The Orion

Q&A: Chico State President Paul Zingg

Blaine Ball

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Chico State President Paul Zingg holds up one of the many ties from his extensive collection. Zingg has been president of the university since 2004. Photo credit: Malik Payton

Paul Zingg, president of Chico State, has many goals, ambitions and ties.

With a decorated resume and a vast collection of sports memorabilia, Zingg leads the university in its efforts toward academic and intercollegiate athletic excellence as he heads into his 12th year as president of Chico State.

During the course of his career working in several administrative positions, Zingg has published 12 books and led Chico State to a 10-year reaccreditation award. Along with all of his accomplishments and aspirations, Zingg has managed to maintain a “fanatic interest” in athletics, sports memorabilia and even ties. The Orion sat down with Zingg to discuss some of his professional and personal qualities.

The Orion: Having experience at other universities, what makes Chico State a unique school?

Zingg: The downtown relationship is really strong. That’s different from the other places I have been where most schools are a mile or further from their downtown area. This is a college town, and we have certain responsibilities in that regard. The town benefits from contributions the school has to offer and it’s really a partnership. I really like that a lot.

Also, we are the only CSU north of Sacramento and that puts a lot of responsibility on us to serve this region which underscores why we are a comprehensive university. We provide an entire range of needs that the region requires.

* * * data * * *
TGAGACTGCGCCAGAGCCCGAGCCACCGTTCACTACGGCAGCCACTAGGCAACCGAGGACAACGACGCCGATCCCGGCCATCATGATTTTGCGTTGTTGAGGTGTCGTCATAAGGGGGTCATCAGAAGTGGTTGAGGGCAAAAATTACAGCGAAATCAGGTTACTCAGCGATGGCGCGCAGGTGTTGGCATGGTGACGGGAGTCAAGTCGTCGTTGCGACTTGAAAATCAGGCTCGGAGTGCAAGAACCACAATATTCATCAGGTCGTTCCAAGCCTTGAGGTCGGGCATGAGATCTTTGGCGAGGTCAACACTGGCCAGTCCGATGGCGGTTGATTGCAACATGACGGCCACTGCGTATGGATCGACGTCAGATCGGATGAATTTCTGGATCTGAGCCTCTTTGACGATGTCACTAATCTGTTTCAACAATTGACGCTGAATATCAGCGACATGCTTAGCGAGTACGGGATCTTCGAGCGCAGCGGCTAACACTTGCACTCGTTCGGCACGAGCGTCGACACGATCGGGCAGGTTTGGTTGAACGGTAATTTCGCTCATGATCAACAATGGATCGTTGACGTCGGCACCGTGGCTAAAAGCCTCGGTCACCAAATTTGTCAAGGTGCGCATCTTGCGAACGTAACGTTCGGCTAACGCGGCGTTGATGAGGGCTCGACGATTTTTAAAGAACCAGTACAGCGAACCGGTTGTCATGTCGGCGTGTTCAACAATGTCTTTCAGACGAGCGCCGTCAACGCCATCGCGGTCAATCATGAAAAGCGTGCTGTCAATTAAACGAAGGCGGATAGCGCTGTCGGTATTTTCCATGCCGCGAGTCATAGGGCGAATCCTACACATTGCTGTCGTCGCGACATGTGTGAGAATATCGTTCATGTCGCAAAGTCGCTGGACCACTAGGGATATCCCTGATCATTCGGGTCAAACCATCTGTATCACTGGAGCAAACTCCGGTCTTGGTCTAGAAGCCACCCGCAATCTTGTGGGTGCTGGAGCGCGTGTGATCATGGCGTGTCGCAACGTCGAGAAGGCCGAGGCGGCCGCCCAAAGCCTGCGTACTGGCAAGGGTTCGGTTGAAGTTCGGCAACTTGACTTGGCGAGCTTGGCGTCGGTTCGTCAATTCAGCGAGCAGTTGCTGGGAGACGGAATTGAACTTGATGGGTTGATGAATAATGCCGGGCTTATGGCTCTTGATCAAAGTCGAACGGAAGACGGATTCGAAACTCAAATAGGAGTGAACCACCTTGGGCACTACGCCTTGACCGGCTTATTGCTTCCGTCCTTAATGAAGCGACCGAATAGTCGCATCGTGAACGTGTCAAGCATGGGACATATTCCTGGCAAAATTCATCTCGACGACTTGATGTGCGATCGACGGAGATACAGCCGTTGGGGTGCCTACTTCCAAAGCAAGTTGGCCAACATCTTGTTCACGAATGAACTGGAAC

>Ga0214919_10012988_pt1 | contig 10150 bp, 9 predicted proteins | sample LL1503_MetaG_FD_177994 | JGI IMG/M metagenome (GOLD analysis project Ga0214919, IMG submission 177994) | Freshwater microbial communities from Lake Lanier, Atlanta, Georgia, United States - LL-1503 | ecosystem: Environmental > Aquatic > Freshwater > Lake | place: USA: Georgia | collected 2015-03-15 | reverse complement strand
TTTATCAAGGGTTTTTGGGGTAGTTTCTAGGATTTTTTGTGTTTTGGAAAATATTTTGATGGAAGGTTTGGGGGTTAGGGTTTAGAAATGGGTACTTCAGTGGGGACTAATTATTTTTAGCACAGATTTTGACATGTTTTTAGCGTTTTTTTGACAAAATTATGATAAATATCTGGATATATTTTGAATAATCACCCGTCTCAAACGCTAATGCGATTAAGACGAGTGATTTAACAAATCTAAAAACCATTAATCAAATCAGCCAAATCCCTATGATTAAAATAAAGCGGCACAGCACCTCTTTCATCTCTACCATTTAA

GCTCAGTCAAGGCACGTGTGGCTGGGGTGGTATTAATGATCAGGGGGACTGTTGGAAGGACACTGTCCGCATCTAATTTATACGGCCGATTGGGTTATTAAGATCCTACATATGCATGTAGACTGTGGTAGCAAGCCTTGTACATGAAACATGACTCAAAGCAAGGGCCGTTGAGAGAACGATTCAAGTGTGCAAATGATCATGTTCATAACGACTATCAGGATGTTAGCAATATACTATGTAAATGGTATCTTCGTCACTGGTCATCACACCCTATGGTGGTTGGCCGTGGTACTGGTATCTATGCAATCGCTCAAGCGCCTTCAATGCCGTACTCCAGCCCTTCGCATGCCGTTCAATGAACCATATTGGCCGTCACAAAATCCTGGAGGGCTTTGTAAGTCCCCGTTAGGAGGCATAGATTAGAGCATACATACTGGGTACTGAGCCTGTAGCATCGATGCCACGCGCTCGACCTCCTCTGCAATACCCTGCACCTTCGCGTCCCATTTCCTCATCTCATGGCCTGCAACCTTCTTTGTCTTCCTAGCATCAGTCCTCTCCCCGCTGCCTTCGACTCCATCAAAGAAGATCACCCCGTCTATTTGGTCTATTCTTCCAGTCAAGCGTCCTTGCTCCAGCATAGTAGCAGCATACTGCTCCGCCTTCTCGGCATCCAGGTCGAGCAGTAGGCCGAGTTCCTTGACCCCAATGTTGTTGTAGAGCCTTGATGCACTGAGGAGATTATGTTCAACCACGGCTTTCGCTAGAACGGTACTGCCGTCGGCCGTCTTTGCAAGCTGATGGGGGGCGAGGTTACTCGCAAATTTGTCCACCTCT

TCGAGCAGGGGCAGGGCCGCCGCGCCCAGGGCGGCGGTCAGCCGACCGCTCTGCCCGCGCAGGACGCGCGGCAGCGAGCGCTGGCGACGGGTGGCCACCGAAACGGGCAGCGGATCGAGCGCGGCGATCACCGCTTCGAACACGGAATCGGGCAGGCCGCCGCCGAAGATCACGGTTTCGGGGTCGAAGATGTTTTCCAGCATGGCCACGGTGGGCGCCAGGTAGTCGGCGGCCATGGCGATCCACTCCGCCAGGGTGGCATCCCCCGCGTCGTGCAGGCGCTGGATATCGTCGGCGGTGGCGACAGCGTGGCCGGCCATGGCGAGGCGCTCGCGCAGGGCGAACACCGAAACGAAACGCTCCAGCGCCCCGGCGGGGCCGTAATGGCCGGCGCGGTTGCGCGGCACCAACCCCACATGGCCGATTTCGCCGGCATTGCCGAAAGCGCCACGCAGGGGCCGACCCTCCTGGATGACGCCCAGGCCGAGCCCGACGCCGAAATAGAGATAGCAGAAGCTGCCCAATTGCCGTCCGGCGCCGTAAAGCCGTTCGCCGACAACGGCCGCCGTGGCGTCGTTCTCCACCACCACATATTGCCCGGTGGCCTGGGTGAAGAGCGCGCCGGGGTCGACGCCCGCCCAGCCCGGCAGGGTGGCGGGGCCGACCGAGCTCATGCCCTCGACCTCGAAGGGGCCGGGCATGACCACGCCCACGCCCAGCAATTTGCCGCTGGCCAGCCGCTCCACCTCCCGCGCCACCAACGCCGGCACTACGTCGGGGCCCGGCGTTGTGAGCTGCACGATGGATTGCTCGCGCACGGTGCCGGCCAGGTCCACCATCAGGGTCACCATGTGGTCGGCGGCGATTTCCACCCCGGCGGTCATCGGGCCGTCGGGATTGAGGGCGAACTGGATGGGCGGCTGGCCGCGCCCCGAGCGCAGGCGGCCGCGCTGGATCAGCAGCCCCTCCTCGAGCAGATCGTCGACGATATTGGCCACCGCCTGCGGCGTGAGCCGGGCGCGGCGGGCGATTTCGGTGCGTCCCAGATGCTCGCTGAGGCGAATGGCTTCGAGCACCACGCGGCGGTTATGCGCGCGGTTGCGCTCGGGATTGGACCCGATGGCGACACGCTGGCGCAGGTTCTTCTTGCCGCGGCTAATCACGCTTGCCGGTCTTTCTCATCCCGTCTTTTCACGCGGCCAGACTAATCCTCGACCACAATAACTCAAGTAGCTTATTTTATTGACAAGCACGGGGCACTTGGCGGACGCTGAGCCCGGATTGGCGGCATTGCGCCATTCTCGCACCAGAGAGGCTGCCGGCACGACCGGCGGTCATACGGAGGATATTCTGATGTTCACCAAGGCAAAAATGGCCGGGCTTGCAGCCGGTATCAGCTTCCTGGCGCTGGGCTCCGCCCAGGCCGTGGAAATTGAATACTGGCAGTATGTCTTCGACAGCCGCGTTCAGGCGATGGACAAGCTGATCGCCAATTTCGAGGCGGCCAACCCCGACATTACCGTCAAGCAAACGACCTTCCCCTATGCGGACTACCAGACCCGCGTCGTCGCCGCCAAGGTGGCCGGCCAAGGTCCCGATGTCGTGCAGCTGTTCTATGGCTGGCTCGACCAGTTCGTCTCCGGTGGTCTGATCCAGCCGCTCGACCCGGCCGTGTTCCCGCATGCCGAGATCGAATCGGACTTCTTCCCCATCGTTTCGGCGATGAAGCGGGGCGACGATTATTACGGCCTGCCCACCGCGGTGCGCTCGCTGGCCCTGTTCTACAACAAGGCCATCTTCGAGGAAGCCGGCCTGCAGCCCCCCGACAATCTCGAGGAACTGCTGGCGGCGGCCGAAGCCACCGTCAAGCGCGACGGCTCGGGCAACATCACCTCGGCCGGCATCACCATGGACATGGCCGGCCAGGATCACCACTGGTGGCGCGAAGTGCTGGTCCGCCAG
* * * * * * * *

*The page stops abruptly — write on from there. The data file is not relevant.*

The Orion: What are some challenges you have encountered since becoming president?

Zingg: I really have enjoyed taking on the challenge of strengthening the reputation of the university for all the right reasons. In 2002, we were still No. 2 on Playboy’s party list, and we haven’t been on that list since. A lot of what I will talk about at spring convocation is the lists that we are now on — and they’re pretty impressive lists.

I enjoy us having the reputation of a fun place, but we don’t need to be considered party central. That has changed and the students have enabled that to happen. Student leadership has been critical to making that change.

The Orion: What advice do you have for students that are still trying to find themselves educationally?

Zingg: Education is about self-discovery. What we have to do is provide for our students as many opportunities as we can so they can discover something about their values and their interests. As well as to make that exploration somewhat challenging but as well as safe so that students can take chances without risk of making the wrong choice.

The Orion: You’ve published 12 books as well as nearly 100 articles. Do you take into account the risk that some may disagree with your perspective on a topic?